By Sona Mason, West Hudson Program Coordinator
The towns of Suffern, Hillburn, Sloatsburg, and Tuxedo, surrounded by the great green havens of Harriman and Sterling Forest state parks, are recognizing an economic opportunity at their doorstep. Mass transit is bringing in visitors from New York City and beyond, and the towns need only to help connect them with the restaurants, shops, and other conveniently placed amenities these burgs have to offer. Day trippers are already seeking places to pick up sandwiches and sunscreen before their hikes, and a friendly pub or restaurant post-adventure before the next train home. Now, it’s becoming easier than ever to linger in these trail towns before heading into the woods.
Events like the first annual Explore Harriman: Adventure in the Trail Town Corridor, promoting cultural and outdoor activities along the west side of the park, are making that clear. Sponsored by the Suffern Chamber of Commerce, Explore Harriman took place on September 19 and encouraged visitors and residents alike to tour these communities and partake in all of the great food, music, art, and happenings they offer. Buses conveniently shuttled visitors from town to town for a full day of celebration.
“The Greater Suffern Chamber of Commerce is excited to be uniting with Hillburn, Sloatsburg, and Tuxedo on this project,” said Suffern Chamber of Commerce President Aurelius Licata of Licata Insurance Management Corp. “We thank Alden Wolfe, Chairman of the Rockland County Legislature, for pulling together an enthusiastic group of movers and shakers, especially all the fantastic people at the New York-New Jersey Trail Conference, who have a love for our area’s greatest asset, Harriman State Park.”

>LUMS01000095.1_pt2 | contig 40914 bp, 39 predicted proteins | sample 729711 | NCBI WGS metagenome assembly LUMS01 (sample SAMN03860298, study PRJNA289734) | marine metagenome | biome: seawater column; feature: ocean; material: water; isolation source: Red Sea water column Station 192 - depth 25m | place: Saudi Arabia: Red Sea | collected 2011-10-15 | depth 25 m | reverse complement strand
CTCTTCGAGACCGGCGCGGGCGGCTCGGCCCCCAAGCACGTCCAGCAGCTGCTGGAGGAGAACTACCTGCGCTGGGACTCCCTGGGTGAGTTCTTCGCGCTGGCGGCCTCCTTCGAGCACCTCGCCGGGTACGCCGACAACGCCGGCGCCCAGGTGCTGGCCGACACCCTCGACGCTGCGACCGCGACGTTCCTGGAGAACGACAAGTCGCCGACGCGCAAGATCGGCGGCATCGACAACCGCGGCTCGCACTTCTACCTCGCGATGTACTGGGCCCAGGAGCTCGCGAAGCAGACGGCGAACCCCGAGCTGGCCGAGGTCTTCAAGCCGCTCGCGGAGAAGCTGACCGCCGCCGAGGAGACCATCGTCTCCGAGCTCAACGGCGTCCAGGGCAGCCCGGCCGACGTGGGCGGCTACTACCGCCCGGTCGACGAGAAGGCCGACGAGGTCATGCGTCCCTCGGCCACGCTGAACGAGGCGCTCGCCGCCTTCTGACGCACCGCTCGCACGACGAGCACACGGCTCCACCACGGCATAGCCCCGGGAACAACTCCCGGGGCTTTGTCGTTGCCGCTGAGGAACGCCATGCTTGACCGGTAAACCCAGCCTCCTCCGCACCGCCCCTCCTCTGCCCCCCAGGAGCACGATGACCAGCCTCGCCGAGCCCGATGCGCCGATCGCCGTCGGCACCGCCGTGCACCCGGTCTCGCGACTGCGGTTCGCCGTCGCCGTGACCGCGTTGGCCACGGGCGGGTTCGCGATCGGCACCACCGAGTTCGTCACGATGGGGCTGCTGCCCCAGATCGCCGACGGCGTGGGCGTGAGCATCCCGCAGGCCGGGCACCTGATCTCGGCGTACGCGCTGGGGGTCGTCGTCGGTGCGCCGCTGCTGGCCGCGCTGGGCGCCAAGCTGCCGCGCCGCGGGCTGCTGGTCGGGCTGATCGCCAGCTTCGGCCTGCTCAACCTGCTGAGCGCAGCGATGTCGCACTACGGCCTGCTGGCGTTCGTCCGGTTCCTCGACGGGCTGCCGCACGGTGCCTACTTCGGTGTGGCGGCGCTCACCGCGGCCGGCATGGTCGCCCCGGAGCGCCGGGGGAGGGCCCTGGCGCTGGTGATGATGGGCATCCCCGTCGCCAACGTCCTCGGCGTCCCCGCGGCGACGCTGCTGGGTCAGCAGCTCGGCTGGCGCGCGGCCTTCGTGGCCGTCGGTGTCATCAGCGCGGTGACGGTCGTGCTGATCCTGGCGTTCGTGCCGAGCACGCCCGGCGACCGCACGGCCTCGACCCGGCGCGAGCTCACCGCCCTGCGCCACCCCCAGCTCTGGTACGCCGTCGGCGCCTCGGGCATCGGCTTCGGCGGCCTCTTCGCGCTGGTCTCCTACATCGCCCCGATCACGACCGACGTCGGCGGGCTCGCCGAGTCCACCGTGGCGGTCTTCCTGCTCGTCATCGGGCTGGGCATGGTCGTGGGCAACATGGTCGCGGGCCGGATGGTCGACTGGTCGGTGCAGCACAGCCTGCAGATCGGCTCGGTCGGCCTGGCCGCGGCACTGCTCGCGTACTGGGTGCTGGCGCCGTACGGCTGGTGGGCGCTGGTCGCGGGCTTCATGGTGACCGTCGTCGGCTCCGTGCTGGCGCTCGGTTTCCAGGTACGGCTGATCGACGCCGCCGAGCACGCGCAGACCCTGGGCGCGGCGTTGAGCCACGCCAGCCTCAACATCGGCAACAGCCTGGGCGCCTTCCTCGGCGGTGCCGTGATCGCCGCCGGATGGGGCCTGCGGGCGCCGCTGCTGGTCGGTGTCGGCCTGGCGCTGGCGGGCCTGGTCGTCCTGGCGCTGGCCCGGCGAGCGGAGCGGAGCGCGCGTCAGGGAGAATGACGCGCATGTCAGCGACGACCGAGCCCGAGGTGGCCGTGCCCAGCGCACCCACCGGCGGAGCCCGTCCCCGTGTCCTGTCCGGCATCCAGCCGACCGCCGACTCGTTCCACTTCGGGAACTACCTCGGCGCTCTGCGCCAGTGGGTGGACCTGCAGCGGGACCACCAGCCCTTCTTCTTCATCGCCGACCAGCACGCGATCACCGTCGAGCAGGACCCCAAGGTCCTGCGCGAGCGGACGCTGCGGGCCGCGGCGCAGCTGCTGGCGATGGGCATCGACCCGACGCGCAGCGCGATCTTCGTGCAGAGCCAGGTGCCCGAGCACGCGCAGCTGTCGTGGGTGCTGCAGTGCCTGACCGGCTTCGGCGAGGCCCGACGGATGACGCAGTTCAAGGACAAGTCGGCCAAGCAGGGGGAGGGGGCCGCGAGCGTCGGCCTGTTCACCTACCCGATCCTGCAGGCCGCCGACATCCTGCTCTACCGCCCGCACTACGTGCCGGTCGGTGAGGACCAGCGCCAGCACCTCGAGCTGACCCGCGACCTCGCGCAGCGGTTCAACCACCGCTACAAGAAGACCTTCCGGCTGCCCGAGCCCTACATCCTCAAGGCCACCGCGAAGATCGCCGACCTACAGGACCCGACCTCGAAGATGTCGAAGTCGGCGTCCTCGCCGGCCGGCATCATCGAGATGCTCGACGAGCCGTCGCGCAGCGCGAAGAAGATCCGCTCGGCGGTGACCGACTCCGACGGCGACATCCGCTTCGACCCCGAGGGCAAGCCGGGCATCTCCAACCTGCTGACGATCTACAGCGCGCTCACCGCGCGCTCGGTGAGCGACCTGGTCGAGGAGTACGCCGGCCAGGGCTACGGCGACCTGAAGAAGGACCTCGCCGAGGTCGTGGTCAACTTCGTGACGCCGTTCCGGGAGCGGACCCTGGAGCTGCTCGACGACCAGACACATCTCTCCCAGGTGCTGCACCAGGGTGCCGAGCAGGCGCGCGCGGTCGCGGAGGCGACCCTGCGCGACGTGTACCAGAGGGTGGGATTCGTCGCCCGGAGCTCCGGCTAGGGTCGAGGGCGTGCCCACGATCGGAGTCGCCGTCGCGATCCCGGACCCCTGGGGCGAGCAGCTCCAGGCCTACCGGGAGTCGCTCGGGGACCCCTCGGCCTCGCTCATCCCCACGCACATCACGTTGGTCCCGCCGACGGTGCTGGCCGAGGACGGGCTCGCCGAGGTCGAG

Speaking of buses, the Harriman Shuttle, sponsored by MyHarriman.com, the Tuxedo Chamber of Commerce, and A Better Tuxedo, is affordably increasing access to the parks, especially for those traveling to this area of the Lower Hudson Valley via train from Manhattan. The big yellow bus is bringing visitors to camps, trailheads, and beaches that used to require a car to reach for just $5 per trip, which helps offset the cost of the bus. Town-to-town hikes and stayovers can now be more easily planned, allowing visitors to take in new views and experiences en route.
“The shuttle has been a blast, and enthusiasm from hikers for the new service is over the top,” said Suzy Allman, founder of MyHarriman.com. “While our ridership is almost exclusively young ‘urbaneers’ from Manhattan and Brooklyn, we’re also picking up groups who are looking for a four-to-seven-hour hike for the day. We’ve had groups using the park as a shakedown location, training for longer thru-hikes in the Sierras, Glacier Park, and the northern part of the Appalachian Trail. We’ve had tourists from Russia, Australia, China, and the U.K.; we’ve had families going to the group camps and individuals staying at Nawakwa.”
Local citizens, too, have risen to the challenge of creating a “trail town” feel for visitors, volunteering their time to promote trails and outdoor recreation. A group of Trail Conference volunteers are helping people obtain maps at the Suffern and Tuxedo Farmers’ Markets every Saturday, while others are assisting hikers in choosing appropriate trails for their day. The Harriman Shuttle route begins at the Tuxedo Train Station, where volunteers hop onboard and lend their experience and knowledge of the park to riders.
Others have led town tours and meetings to brainstorm with local residents and businesses on how best to attract visitors to the towns’ historic and scenic attractions. Kiosks are being planned at strategic locations to provide information on the recreational opportunities in the area, while there are plans to install maps and traffic signage to direct hikers on safe route through the towns. Suffern is already making its mark in that regard, literally—blazes have been painted from the Suffern Train Station to the Suffern-Bear Mountain Trail, and a kiosk is being placed at the SBM trail head.
If you’re interested in getting involved in the trail town movement happening in these communities, contact Trail Conference West Hudson Program Coordinator Sona Mason: firstname.lastname@example.org or 201.512.9348 x16. The Harriman Shuttle is looking for volunteers to ride along and share park information with hikers. The Shuttle is also in need of sponsors so the program can continue next year. Find more info at myharriman.com/ride-harriman-shuttle.